15. Rats Laugh When You Tickle Them

Some people don’t mind being tickled. Other people hate it with a fiery passion. A 2016 study found that rats enjoy it — and they let out tiny high-pitched rat giggles when tickled.

16. Camels Can Change Their Blood

One of the most popular camel myths is that they store water in their hump, allowing them to traverse long distances without stopping to drink. While this isn’t true, studies have found that they can dehydrate without changing their blood viscosity, allowing them to function normally in high heat. 

17. Komodo Dragons Don’t Need No Man

Komodo dragons are incredibly solitary creatures — to the point of reproducing without the need for a mate. A komodo dragon in Tennessee gave birth to three offspring through a process known as parthenogenesis. Less than 0.1% of vertebrates are capable of doing the same.

18. Don’t Get Stung by This Jellyfish

No one likes getting stung by a jellyfish, but they don’t usually make you feel like the world is ending — unless you get stung by the Irukandji in Australian waters. The sting of this little box jellyfish triggers something known as Irukandji syndrome, which causes you to feel a growing sense of dread that can become so dramatic people have begged doctors to put them out of their misery.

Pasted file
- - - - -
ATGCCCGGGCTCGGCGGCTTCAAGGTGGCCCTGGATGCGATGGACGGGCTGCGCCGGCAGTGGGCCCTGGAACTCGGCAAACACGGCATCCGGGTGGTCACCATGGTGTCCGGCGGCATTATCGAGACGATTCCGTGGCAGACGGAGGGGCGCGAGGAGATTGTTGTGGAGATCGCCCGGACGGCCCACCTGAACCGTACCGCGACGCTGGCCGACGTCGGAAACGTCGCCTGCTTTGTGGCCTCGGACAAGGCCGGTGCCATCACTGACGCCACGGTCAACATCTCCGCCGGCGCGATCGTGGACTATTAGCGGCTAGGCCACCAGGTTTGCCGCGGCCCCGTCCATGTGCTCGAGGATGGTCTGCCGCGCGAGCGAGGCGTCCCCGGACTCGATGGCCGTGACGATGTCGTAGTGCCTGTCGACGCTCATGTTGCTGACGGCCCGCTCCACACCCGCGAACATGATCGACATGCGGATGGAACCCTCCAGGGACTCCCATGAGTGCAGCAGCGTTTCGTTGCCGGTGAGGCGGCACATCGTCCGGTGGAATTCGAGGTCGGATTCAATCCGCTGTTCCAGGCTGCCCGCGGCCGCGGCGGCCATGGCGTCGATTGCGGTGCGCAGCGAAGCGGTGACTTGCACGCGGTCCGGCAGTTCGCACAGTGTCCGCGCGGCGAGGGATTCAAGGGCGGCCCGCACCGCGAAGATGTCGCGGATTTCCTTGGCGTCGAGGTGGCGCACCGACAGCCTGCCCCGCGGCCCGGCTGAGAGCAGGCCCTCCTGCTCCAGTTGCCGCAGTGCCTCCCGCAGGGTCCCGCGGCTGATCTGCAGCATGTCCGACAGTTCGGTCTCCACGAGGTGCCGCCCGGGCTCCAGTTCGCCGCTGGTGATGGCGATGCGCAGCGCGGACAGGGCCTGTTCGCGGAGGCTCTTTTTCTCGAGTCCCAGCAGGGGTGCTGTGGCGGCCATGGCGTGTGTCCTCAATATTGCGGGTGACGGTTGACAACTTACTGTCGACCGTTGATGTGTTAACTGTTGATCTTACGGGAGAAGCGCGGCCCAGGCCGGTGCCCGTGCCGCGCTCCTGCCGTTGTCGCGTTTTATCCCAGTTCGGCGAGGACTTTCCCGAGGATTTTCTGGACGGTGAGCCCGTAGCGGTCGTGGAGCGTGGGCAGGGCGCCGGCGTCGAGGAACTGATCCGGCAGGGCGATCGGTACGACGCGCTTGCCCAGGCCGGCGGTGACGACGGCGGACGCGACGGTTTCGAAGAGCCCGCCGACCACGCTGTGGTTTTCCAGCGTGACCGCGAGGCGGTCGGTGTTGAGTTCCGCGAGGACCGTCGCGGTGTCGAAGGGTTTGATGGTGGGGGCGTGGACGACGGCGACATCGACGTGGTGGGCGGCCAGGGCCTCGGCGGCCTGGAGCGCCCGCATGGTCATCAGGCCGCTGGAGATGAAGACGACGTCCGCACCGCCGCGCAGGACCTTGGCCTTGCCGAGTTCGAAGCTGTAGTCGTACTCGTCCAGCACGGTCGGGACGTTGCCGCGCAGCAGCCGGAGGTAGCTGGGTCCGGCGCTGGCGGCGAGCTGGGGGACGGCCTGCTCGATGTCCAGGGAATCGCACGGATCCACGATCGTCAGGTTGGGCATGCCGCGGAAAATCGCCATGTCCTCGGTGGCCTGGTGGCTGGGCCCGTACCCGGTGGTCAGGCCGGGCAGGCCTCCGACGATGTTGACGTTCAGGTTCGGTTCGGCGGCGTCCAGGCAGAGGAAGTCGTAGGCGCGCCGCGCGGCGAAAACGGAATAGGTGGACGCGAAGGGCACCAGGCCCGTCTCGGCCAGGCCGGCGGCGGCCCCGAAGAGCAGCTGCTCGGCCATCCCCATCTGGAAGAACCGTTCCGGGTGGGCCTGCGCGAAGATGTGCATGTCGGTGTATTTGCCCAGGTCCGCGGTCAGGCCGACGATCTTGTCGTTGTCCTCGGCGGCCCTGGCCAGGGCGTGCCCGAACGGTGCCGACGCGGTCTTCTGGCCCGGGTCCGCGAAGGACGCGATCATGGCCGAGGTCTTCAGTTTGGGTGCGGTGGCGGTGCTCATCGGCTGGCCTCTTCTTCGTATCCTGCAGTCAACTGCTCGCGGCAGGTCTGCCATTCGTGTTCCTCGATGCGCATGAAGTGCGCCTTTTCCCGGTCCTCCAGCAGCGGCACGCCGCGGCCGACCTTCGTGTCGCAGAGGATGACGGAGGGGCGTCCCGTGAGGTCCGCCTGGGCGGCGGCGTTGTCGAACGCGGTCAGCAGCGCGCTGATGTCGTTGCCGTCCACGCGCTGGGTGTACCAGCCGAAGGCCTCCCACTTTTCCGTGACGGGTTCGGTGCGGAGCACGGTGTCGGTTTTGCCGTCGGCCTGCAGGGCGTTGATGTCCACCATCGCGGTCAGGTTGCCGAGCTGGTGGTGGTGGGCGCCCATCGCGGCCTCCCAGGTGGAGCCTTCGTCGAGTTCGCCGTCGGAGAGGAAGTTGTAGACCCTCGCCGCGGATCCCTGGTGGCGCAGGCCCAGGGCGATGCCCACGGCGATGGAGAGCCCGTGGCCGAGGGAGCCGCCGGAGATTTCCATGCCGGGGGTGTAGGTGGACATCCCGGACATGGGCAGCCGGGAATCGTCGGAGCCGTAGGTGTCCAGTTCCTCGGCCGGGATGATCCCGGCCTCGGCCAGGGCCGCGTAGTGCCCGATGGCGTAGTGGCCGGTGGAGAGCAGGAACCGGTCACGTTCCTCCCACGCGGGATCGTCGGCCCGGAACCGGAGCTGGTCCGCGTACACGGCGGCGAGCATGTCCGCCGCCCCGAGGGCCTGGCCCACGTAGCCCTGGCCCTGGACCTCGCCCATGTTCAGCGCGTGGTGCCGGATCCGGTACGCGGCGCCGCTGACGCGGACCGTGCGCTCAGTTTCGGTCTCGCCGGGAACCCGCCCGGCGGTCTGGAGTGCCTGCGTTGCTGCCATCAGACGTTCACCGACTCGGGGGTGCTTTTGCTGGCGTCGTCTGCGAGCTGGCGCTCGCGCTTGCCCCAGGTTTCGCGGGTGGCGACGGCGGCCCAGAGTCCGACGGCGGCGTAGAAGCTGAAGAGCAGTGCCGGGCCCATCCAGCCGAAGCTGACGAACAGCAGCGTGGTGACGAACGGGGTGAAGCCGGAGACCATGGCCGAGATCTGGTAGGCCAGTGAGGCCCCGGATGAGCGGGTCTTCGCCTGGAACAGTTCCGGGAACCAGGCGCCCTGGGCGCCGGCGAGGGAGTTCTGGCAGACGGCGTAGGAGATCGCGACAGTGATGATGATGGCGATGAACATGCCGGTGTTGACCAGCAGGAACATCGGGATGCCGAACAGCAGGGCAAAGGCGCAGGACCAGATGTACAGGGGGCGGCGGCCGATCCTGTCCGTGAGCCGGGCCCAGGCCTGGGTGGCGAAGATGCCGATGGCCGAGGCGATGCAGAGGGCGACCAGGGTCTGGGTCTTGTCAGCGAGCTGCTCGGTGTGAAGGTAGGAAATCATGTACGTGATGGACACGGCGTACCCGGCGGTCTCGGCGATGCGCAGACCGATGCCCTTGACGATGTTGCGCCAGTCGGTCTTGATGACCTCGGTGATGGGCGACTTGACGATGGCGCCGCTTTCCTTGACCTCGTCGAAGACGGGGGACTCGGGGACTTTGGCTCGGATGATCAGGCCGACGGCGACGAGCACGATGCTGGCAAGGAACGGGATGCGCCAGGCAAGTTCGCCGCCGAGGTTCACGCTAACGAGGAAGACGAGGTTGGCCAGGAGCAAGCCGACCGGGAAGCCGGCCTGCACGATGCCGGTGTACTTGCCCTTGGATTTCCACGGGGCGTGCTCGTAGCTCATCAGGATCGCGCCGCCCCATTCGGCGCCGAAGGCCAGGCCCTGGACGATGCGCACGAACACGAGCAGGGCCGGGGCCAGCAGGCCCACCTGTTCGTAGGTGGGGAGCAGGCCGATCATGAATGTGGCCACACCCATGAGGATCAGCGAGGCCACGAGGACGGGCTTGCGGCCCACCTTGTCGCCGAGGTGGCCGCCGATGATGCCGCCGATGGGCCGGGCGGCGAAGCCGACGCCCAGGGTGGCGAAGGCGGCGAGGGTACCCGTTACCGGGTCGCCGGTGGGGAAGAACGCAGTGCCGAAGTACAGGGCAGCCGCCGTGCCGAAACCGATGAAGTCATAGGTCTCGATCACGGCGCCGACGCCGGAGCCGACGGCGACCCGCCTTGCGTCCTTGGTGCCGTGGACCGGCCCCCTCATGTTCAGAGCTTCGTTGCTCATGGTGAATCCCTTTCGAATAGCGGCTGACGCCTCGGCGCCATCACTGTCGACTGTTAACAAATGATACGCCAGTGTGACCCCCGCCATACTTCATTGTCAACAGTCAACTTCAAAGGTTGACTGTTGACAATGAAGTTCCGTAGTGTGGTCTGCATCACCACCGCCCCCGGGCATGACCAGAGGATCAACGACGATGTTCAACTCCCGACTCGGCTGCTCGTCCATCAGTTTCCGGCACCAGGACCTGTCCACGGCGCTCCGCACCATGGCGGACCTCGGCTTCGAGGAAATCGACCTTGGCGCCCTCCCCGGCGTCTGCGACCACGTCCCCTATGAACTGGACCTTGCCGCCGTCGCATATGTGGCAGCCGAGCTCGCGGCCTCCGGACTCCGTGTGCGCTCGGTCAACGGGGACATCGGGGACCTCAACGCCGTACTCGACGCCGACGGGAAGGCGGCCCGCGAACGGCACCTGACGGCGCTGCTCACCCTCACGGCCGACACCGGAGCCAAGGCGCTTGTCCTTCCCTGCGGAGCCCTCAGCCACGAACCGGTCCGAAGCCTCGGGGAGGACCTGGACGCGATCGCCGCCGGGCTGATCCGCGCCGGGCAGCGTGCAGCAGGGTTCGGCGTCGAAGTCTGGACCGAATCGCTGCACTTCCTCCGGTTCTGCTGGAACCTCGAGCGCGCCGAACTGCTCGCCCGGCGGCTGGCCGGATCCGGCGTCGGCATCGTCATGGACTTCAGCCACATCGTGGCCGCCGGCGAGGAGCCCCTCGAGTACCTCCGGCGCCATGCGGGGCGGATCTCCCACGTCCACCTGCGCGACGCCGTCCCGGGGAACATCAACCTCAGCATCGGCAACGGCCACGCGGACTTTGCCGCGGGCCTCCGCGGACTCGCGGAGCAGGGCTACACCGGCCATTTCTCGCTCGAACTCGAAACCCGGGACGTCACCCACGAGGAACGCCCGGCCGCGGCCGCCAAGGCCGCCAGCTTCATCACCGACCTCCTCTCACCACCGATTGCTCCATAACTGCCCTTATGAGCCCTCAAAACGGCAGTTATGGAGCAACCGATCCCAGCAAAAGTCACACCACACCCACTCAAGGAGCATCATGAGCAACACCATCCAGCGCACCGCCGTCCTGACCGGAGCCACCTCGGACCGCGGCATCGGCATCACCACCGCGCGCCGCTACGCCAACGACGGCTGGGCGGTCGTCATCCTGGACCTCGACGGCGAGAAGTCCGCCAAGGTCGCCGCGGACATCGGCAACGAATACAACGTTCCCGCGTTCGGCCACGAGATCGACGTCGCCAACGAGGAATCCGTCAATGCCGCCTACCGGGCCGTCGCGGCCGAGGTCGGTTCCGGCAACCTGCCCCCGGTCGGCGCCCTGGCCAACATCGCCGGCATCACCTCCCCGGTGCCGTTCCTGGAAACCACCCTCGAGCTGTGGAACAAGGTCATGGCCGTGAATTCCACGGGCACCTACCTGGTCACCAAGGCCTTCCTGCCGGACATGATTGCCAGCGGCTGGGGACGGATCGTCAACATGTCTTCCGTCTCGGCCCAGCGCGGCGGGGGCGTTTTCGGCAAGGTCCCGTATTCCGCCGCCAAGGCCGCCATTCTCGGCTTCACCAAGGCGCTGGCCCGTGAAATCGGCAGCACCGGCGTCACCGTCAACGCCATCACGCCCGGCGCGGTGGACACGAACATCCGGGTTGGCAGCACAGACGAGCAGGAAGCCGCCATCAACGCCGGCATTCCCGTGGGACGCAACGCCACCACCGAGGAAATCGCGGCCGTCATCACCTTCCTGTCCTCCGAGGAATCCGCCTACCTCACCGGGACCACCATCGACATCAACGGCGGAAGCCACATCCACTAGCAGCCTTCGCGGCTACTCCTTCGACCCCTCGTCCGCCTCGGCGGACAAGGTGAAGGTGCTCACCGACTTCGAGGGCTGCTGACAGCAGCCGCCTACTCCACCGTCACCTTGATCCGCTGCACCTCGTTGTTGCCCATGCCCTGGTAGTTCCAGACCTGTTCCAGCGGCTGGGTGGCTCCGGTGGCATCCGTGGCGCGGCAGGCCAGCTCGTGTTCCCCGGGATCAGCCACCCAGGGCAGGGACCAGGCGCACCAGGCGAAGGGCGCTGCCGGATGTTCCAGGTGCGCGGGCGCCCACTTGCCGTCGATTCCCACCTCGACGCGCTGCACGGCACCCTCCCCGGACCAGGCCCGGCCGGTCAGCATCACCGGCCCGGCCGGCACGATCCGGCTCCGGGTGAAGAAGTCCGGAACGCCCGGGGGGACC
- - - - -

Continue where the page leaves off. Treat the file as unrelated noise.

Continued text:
19. Cats Are Into Physics

Cats are usually into catnip and laser pointers, but one in the 1970s started to dabble in physics. Jack H. Hetherington was writing a paper in 1975 when he realized he had written the entire thing in the plural despite being the only author. Rather than going back to edit the whole piece, he simply added a second author — F.D.C. Willard, otherwise known as his cat, Chester. Chester has co-authored papers for decades. 

20. Honey Never Goes Bad

Honey is a super tasty treat that you can add to tea or your favorite pastry. Unlike sugar or other sweeteners, you don’t ever have to worry about it going bad. Its sugar concentration is so high that it is naturally antibacterial. Jars of honey that are more than 5,000 years old are shockingly still safe to eat.

Which Fact Is Your Favorite?

Which of these weird science facts taught you something new? Which one is your favorite? Let us know in the comments below.